United Therapeutics (UTHR) is one of the primary companies delivering treatments for pulmonary arterial hypertension. The disease impacts about 30,000 patients in the United States and has various treatments including oral, inhaled, intravenous, and subcutaneous. United Therapeutics markets several drugs for PAH in all of its forms.
Over the last several years, United Therapeutics has been involved in several court proceedings challenging its patents. Watson Laboratories filed an ANDA with the FDA in 2015 to make a generic Tyveso stating that certain United Therapeutics patents were not valid. Actavis filed an ANDA to create a generic Orenitram. United settled with Actavis and a generic version can be marketed beginning in 2027. SteadyMed (STDY) and United found themselves embroiled in yet another patent dispute regarding the method of manufacturing treprostinil. Ultimately, United and SteadyMed agreed to a merger, thus, removing any litigation from the table.
One result of all of these actions was that one United Therapeutics patent was deemed to be unenforceable. That being said, the company recently received two new patents that do not expire until 2028.
Although the '393 patent is no longer valid, we have other patents covering subject matters similar to the '393 patent and with the same expiration date (December 2028). Specifically, in March 2017, the USPTO awarded us two additional patents related to the '393 patent, U.S. Patent Nos. 9,593,066 and 9,604,901. We prosecuted the applications that resulted in these new patents in parallel with the '393 patent IPR proceedings and presented claims addressing the invalidity arguments raised by SteadyMed in the '393 patent IPR proceedings and by Watson in our ongoing litigation. The USPTO allowed the new patent claims with full knowledge of the '393 patent IPR proceedings, the invalidity arguments presented therein, and the invalidity arguments raised by Watson in connection with the '393 patent. Thus, we anticipate that these new patents should be less susceptible to challenge than the '393 patent. - United Therapeutics 10Q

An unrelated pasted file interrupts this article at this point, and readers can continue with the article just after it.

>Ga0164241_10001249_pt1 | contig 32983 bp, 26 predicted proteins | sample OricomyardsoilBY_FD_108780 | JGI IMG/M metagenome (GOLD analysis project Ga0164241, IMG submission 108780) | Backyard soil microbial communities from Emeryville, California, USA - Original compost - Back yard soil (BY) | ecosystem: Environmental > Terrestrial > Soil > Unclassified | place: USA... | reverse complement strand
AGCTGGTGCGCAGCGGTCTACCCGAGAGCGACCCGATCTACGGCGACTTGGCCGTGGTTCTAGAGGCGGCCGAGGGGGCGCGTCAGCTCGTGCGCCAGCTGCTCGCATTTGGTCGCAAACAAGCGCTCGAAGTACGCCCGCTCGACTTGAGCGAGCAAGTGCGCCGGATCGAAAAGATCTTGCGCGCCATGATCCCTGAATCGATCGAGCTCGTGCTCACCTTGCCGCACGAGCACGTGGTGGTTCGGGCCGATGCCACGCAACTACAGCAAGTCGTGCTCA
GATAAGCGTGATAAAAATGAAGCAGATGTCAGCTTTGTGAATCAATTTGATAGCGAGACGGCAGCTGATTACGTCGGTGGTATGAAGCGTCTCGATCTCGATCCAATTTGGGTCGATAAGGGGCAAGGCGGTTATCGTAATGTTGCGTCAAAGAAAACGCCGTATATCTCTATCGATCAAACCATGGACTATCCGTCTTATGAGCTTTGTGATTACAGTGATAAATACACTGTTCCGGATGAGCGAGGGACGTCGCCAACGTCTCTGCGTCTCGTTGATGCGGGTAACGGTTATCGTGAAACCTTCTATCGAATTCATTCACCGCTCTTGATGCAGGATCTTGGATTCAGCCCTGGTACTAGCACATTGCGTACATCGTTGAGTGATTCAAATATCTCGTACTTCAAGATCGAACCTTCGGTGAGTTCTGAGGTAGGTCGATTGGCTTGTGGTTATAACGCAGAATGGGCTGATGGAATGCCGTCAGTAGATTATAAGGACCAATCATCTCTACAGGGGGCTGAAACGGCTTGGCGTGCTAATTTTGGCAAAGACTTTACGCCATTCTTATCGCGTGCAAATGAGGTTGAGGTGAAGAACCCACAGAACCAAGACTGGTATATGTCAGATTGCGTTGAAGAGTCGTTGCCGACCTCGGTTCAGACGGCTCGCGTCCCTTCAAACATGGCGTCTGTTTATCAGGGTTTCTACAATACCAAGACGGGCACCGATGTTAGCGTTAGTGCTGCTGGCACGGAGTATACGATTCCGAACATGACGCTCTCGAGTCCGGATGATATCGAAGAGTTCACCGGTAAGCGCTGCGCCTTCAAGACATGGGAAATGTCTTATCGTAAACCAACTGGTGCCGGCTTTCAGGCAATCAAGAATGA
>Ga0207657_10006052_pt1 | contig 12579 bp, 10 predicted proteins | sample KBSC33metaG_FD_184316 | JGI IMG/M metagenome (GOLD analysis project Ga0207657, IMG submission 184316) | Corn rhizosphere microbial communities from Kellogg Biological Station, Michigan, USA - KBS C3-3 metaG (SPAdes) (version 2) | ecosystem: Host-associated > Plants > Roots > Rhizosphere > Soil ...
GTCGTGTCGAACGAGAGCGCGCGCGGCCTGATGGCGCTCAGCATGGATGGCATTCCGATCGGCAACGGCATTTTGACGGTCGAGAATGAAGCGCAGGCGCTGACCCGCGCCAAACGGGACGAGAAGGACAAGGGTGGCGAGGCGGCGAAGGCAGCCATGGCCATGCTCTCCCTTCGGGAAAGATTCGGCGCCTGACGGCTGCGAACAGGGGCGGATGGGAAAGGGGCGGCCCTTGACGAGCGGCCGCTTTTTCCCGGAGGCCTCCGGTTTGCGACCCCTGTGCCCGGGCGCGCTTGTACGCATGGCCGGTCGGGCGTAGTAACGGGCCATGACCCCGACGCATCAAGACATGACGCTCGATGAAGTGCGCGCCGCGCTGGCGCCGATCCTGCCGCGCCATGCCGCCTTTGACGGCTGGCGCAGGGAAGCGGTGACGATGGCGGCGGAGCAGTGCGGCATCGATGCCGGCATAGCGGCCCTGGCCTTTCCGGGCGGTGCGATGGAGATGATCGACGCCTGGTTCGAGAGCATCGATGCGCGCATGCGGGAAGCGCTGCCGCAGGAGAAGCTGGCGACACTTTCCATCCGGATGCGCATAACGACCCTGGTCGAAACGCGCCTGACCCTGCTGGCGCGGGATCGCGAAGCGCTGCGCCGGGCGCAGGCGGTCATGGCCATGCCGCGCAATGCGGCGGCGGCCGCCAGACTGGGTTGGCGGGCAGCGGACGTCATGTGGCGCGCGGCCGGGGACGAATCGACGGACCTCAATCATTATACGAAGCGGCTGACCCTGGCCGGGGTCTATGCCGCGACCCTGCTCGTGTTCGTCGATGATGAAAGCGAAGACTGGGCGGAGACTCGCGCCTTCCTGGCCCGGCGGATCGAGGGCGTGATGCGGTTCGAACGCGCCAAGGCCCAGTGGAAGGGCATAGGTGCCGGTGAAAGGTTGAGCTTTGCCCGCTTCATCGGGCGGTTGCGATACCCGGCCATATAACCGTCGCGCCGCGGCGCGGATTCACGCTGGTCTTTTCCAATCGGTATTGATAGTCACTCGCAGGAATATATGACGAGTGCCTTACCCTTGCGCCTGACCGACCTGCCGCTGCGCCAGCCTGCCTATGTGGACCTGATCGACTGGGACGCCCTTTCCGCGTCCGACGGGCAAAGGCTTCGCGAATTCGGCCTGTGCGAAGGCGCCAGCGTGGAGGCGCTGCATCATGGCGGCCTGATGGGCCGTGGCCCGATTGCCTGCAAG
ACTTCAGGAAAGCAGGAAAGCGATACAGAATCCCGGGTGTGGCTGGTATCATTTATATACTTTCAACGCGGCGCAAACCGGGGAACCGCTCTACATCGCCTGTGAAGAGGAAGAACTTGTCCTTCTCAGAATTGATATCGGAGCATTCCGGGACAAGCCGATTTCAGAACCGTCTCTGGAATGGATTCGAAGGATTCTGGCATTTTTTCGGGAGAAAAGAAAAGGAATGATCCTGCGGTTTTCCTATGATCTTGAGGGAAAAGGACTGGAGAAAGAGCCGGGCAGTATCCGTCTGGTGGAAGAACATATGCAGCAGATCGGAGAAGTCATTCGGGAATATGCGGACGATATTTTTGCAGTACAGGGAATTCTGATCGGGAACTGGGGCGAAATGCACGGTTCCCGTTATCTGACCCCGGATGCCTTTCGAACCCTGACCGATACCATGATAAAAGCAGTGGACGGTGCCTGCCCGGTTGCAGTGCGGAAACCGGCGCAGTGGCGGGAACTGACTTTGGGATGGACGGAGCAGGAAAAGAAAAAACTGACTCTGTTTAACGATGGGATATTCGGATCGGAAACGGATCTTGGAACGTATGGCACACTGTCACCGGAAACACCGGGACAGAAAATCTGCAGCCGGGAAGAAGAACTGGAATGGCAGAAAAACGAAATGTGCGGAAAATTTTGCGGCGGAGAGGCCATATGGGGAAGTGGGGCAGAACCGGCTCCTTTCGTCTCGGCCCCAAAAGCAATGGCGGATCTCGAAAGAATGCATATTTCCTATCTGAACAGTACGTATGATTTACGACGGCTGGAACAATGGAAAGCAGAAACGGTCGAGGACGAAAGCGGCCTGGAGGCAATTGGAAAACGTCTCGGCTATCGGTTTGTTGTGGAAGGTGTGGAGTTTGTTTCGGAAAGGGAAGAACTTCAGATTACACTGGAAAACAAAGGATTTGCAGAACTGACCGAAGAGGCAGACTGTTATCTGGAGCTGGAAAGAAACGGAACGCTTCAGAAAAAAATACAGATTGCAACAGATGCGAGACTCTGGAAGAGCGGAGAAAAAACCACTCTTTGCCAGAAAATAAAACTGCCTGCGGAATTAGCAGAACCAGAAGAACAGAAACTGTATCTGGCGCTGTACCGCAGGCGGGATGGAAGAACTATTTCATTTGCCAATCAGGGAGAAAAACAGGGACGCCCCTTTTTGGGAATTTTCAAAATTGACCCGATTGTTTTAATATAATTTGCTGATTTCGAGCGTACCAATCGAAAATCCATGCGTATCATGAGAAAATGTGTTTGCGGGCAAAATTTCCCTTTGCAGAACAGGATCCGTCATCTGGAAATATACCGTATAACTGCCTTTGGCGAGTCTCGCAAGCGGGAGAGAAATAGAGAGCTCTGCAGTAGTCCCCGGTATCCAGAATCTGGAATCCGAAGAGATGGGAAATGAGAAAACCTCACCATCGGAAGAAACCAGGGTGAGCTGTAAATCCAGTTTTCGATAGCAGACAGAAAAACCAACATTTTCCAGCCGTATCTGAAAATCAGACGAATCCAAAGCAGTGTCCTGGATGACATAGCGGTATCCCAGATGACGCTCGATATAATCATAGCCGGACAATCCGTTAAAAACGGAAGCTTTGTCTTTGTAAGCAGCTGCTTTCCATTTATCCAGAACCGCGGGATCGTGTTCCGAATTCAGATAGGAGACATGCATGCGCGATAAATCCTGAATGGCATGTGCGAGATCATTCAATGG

Both new patents, 9,593,066 and 9,604,901 relate to methods to create treprostinil. These patents were granted in March 2017. The question then becomes this. Why might Liquidia and MannKind (MNKD) decide to pursue a treprostinil product, and does United have teeth in its patents that it could challenge these potential products or at least force them to the negotiating table for a license?